It was Hillary Clinton who, as Secretary of State in 2010, elevated the competing territorial claims for rocks and reef in the South China Sea to an international issue; CNN and BBC hysteria followed; China was building airstrips on the disputed islands. In a mammoth war game in 2015, Operation Talisman Sabre, the US and Australia practiced “choking” the Straits of Malacca through which pass most of China’s oil and trade. This was not news.

Clinton declared that America had a “national interest” in these Asian waters. The Philippines and Vietnam were encouraged and bribed to pursue their claims and old enmities against China. In America, people are being primed to see any Chinese defensive position as offensive, and so the ground is laid for rapid escalation. A similar strategy of provocation and propaganda is applied to Russia.

Clinton, the “women’s candidate”, leaves a trail of bloody coups: in Honduras, in Libya (plus the murder of the Libyan president) and Ukraine. The latter is now a CIA theme park swarming with Nazis and the frontline of a beckoning war with Russia. It was through Ukraine – literally, borderland – that Hitler’s Nazis invaded the Soviet Union, which lost 27 million people. This epic catastrophe remains a presence in Russia. Clinton’s presidential campaign has received money from all but one of the world’s ten biggest arms companies. No other candidate comes close.

Sanders, the hope of many young Americans, is not very different from Clinton in his proprietorial view of the world beyond the United States. He backed Bill Clinton’s illegal bombing of Serbia. He supports Obama’s terrorism by drone, the provocation of Russia and the return of special forces (death squads) to Iraq. He has nothing to say on the drumbeat of threats to China and the accelerating risk of nuclear war. He agrees that Edward Snowden should stand trial and he calls Hugo Chavez – like him, a social democrat – “a dead communist dictator”. He promises to support Clinton if she is nominated.

The election of Trump or Clinton is the old illusion of choice that is no choice: two sides of the same coin. In scapegoating minorities and promising to “make America great again”, Trump is a far right-wing domestic populist; yet the danger of Clinton may be more lethal for the world.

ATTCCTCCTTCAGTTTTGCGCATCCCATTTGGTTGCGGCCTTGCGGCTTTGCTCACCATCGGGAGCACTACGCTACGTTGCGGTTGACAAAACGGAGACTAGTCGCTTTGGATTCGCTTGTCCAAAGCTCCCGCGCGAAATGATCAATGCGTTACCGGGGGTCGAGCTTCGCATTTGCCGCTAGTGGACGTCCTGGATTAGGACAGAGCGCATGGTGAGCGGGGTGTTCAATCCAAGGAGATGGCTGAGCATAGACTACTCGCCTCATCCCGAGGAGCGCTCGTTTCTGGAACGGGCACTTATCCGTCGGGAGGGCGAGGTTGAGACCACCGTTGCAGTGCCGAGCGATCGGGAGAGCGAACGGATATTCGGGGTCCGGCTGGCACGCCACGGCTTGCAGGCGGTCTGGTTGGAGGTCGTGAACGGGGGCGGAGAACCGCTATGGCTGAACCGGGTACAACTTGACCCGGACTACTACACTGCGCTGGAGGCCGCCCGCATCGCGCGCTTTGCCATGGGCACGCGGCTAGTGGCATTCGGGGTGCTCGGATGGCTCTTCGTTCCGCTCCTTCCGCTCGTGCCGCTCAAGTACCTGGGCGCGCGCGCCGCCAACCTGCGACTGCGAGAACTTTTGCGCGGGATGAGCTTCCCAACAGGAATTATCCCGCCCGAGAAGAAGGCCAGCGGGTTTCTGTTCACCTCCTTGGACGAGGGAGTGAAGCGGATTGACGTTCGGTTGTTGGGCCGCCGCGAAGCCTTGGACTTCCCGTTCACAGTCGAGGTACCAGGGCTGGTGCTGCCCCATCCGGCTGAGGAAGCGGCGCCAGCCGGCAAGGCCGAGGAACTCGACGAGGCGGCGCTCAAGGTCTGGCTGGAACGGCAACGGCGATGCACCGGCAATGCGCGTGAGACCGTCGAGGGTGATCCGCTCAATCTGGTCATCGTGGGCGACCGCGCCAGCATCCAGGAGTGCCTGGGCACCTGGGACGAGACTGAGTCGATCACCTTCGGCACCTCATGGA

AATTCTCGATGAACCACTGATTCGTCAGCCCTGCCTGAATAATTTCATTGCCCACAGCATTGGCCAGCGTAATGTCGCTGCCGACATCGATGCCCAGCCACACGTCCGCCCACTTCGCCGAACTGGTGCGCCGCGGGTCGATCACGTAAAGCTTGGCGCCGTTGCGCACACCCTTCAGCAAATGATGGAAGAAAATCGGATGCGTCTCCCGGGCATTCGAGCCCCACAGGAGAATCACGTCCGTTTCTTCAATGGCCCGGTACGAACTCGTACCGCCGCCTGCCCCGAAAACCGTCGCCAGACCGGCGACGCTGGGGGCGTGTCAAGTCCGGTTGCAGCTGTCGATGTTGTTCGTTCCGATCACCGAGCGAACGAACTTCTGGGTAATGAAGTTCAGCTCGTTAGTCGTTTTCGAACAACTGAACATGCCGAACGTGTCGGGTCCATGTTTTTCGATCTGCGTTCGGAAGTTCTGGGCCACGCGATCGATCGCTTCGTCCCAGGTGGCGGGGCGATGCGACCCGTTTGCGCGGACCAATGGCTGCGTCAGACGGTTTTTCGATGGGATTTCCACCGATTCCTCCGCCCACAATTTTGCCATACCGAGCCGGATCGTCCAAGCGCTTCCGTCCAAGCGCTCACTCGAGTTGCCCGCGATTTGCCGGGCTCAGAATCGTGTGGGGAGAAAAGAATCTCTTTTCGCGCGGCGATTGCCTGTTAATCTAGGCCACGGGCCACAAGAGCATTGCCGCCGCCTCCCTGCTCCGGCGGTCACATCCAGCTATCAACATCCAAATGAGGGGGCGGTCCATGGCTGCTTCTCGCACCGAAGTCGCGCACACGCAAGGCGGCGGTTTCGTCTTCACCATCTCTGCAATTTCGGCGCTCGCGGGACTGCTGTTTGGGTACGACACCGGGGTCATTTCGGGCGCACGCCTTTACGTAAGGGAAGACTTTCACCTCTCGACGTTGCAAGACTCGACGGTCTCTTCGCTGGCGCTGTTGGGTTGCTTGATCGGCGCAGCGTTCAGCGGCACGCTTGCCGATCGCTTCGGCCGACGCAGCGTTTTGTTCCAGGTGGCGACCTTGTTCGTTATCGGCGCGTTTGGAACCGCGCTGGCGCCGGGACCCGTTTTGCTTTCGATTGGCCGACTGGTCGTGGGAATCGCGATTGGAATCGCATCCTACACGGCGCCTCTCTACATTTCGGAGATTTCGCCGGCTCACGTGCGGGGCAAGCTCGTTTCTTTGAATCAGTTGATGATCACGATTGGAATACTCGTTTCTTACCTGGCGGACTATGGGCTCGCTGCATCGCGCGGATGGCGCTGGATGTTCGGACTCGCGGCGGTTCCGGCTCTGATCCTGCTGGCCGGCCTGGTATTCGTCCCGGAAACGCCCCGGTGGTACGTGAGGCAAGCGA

“Only Donald Trump has said anything meaningful and critical of US foreign policy,” wrote Stephen Cohen, emeritus professor of Russian History at Princeton and NYU, one of the few Russia experts in the United States to speak out about the risk of war.

In a radio broadcast, Cohen referred to critical questions Trump alone had raised. Among them: why is the United States “everywhere on the globe”? What is NATO’s true mission? Why does the US always pursue regime change in Iraq, Syria, Libya, Ukraine? Why does Washington treat Russia and Vladimir Putin as an enemy?

The hysteria in the liberal media over Trump serves an illusion of “free and open debate” and “democracy at work”. His views on immigrants and Muslims are grotesque, yet the deporter-in-chief of vulnerable people from America is not Trump but Obama, whose betrayal of people of colour is his legacy: such as the warehousing of a mostly black prison population, now more numerous than Stalin’s gulag.

This presidential campaign may not be about populism but American liberalism, an ideology that sees itself as modern and therefore superior and the one true way. Those on its right wing bear a likeness to 19th century Christian imperialists, with a God-given duty to convert or co-opt or conquer.

In Britain, this is Blairism. The Christian war criminal Tony Blair got away with his secret preparation for the invasion of Iraq largely because the liberal political class and media fell for his “cool Britannia”. In the Guardian, the applause was deafening; he was called “mystical”. A distraction known as identity politics, imported from the United States, rested easily in his care.

History was declared over, class was abolished and gender promoted as feminism; lots of women became New Labour MPs. They voted on the first day of Parliament to cut the benefits of single parents, mostly women, as instructed. A majority voted for an invasion that produced 700,000 Iraqi widows.

The equivalent in the US are the politically correct warmongers on the New York Times, the Washington Post and network TV who dominate political debate. I watched a furious debate on CNN about Trump’s infidelities. It was clear, they said, a man like that could not be trusted in the White House. No issues were raised. Nothing on the 80 per cent of Americans whose income has collapsed to 1970s levels. Nothing on the drift to war. The received wisdom seems to be “hold your nose” and vote for Clinton: anyone but Trump. That way, you stop the monster and preserve a system gagging for another war.